Friday, 25 February 2011

Pipeline system: extending solution is not the same as extending patent validity

A Regional Court in Rio de Janeiro declined to extend the validity of two patents relating to drugs Aprovel (used to lower the blood pressure -- hypertension), and Geodon (used to treat schizophrenia and the manic symptoms of bipolar disorder).

The decision took place last Tuesday February 22 and represents another victory for the Insitituto Nacional da Propriedade Industriale (INPI) regarding the counting of the validity of patents. In the case of Geodon, the expiration date was March 2, 2007, but the manufacturer defended the extension until March 2, 2012. In the case of Aprovel, the original date was March 20, 2010, but the paten right holder wanted to extend it until August 15, 2012.

Jorge Avila, INPI’s president, says that INPI supports the importance of patents for society, but the Institute also helps to limit abuses of these rights

The proceedings in question relate to a mechanism established by Brazilian legislation - the pipeline. The current Industrial Property Law, published in 1996, included the pipeline to protect inventions of pharmaceutical and chemical patents which could not be protected before –Brazil did not grant patent to this types of products. Through this new mechanism, a patent holder would have a year to apply to the INPI counting from the publication of the Intellectual Property Act in 1996. The protection term of 20 years however, was to be counted from the ‘first filing’ abroad. Moreover, the validity period should not surpass 20 years after its first filing.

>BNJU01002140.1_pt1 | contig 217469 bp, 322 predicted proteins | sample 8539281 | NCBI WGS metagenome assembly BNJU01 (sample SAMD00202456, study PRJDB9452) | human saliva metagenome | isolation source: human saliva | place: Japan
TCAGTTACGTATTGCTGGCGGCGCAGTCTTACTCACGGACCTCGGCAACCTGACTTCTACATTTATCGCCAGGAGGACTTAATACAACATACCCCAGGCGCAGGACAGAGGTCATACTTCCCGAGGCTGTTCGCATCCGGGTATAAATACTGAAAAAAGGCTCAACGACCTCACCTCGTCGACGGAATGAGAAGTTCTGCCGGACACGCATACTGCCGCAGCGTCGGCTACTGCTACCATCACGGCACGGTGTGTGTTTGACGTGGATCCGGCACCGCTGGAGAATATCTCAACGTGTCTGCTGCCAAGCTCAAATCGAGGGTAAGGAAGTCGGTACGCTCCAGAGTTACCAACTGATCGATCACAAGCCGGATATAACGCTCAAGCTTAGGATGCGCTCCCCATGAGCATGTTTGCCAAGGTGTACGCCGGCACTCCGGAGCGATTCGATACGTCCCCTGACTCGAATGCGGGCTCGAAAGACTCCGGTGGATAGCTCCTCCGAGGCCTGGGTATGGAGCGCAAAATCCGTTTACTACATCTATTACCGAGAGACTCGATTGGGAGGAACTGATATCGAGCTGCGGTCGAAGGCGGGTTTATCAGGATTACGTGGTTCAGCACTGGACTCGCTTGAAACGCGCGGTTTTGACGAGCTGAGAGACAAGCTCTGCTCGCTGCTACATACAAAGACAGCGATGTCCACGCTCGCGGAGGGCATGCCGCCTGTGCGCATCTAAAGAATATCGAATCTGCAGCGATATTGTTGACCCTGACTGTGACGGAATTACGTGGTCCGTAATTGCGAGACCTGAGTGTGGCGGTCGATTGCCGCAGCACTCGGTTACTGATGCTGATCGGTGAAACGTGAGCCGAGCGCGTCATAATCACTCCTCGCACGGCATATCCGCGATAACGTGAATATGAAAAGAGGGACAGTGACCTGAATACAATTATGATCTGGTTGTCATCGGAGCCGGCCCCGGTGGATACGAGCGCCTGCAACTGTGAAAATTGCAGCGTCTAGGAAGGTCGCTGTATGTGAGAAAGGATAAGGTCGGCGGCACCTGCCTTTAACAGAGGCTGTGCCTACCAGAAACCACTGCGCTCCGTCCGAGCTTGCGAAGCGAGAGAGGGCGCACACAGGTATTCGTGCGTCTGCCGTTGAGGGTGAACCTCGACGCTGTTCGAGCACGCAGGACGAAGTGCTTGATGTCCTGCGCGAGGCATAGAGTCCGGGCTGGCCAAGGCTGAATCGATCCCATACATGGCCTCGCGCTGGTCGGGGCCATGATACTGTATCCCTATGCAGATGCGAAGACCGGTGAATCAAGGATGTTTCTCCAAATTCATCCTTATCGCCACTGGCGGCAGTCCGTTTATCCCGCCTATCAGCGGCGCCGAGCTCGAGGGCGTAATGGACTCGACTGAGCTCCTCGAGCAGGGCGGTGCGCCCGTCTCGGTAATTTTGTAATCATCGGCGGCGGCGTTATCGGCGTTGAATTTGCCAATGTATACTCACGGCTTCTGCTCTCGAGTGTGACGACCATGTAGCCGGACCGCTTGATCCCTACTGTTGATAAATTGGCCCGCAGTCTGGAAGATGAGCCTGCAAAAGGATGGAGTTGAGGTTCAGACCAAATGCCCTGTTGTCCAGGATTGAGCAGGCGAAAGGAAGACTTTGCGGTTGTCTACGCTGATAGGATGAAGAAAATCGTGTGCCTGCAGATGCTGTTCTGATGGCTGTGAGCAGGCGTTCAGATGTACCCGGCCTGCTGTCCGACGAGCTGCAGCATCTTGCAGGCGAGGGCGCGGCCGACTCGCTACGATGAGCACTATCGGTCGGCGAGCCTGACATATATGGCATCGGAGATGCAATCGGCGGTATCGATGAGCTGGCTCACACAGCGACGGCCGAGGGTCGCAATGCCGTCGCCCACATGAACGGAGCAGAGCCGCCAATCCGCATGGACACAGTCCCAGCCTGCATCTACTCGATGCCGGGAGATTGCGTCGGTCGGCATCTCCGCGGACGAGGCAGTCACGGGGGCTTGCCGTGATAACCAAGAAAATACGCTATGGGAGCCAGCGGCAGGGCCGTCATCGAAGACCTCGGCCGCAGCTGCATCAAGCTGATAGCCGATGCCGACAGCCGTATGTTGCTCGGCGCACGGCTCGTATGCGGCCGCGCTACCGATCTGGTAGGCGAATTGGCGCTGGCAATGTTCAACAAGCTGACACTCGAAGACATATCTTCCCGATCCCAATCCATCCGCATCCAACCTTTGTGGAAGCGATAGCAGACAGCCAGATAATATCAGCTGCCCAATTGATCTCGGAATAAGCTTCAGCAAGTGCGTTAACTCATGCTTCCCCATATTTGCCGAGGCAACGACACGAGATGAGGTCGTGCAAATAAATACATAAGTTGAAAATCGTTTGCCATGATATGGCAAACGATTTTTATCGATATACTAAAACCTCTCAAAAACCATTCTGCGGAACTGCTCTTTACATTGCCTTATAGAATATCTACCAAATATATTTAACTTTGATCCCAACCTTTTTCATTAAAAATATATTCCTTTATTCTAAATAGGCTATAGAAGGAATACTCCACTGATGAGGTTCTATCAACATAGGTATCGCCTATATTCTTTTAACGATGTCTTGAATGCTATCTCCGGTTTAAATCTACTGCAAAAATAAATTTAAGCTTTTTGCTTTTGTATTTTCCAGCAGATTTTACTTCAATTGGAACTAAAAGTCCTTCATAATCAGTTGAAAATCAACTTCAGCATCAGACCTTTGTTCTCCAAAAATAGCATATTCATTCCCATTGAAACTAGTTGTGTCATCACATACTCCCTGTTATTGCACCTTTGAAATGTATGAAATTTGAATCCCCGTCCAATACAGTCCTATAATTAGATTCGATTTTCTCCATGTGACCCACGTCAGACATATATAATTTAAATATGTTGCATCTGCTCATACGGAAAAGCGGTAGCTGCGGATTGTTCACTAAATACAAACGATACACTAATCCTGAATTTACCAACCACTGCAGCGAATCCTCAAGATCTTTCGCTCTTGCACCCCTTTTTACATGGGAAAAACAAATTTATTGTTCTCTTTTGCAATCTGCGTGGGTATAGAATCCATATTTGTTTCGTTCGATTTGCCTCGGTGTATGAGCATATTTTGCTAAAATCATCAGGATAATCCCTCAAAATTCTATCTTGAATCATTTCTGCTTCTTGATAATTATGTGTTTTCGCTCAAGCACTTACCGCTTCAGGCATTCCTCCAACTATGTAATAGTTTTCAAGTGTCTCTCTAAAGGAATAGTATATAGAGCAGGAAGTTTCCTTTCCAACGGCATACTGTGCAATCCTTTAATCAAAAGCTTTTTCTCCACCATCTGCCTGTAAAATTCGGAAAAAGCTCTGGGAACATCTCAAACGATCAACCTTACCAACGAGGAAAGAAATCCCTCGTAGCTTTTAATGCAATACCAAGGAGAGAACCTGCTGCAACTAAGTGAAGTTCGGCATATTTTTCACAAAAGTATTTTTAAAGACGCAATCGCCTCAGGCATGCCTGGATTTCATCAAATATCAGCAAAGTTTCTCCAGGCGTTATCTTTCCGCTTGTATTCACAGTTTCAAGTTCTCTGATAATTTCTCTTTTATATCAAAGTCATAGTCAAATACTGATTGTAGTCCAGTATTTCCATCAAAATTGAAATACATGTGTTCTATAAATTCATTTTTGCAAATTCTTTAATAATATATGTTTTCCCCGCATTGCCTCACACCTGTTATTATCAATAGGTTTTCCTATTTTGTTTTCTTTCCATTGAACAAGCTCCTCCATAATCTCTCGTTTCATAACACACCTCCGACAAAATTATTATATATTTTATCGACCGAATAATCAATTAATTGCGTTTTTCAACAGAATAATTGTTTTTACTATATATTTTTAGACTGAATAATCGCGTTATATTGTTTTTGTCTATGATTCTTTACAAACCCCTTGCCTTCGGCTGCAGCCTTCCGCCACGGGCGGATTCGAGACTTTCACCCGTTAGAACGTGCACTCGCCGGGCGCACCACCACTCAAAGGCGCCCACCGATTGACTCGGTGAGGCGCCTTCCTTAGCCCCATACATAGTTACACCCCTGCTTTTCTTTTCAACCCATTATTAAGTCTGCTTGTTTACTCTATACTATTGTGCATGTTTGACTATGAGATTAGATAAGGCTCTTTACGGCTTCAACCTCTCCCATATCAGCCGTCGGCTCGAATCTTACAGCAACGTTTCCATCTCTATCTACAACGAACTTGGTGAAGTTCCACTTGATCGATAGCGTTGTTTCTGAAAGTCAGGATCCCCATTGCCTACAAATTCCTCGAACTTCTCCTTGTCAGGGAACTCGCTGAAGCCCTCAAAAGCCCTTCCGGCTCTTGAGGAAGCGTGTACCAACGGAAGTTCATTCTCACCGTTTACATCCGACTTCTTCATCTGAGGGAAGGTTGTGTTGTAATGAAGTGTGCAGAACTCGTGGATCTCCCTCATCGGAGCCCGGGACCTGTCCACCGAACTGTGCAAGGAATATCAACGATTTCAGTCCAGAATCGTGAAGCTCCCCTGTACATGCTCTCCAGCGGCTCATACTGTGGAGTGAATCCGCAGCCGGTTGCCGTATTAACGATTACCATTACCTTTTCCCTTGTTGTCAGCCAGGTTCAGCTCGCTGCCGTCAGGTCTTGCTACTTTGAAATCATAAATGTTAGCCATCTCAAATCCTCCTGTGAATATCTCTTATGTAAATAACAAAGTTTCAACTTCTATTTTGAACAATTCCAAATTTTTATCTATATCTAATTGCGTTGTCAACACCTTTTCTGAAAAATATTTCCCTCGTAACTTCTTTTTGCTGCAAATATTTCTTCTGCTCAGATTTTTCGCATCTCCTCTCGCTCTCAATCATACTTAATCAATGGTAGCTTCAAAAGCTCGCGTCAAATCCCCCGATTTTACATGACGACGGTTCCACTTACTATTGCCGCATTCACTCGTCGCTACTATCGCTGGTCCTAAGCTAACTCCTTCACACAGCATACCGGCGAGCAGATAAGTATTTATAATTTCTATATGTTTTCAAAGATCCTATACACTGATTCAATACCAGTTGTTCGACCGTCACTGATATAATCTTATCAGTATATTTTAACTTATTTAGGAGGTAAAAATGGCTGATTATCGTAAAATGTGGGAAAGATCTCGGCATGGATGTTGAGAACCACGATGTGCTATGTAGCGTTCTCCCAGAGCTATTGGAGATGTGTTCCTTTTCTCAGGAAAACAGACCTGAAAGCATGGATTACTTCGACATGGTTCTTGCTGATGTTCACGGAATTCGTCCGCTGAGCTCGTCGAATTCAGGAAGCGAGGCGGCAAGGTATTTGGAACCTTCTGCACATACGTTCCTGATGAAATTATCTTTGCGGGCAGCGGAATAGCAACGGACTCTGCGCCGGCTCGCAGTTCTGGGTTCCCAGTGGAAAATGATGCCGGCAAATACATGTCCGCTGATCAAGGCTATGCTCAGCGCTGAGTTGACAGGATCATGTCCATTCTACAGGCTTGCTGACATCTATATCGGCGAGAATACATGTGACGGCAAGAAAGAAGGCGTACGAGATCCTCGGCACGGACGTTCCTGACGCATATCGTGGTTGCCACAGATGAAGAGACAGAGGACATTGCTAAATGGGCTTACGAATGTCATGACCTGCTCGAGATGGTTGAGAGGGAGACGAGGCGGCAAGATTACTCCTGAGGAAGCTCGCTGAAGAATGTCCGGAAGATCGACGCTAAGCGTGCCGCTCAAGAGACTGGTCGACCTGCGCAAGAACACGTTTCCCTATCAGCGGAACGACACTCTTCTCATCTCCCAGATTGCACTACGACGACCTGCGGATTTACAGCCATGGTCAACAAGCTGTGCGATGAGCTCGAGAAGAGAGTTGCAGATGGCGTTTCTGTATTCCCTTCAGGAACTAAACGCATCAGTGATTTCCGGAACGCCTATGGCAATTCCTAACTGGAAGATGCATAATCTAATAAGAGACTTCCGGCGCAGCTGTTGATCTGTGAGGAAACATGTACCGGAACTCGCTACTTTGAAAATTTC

The Regional Court follows the same principle as other cases posted in this blog, such as: Sifrol, Persantin, Viagra,Lipitor, Gleevec, and Plavix.

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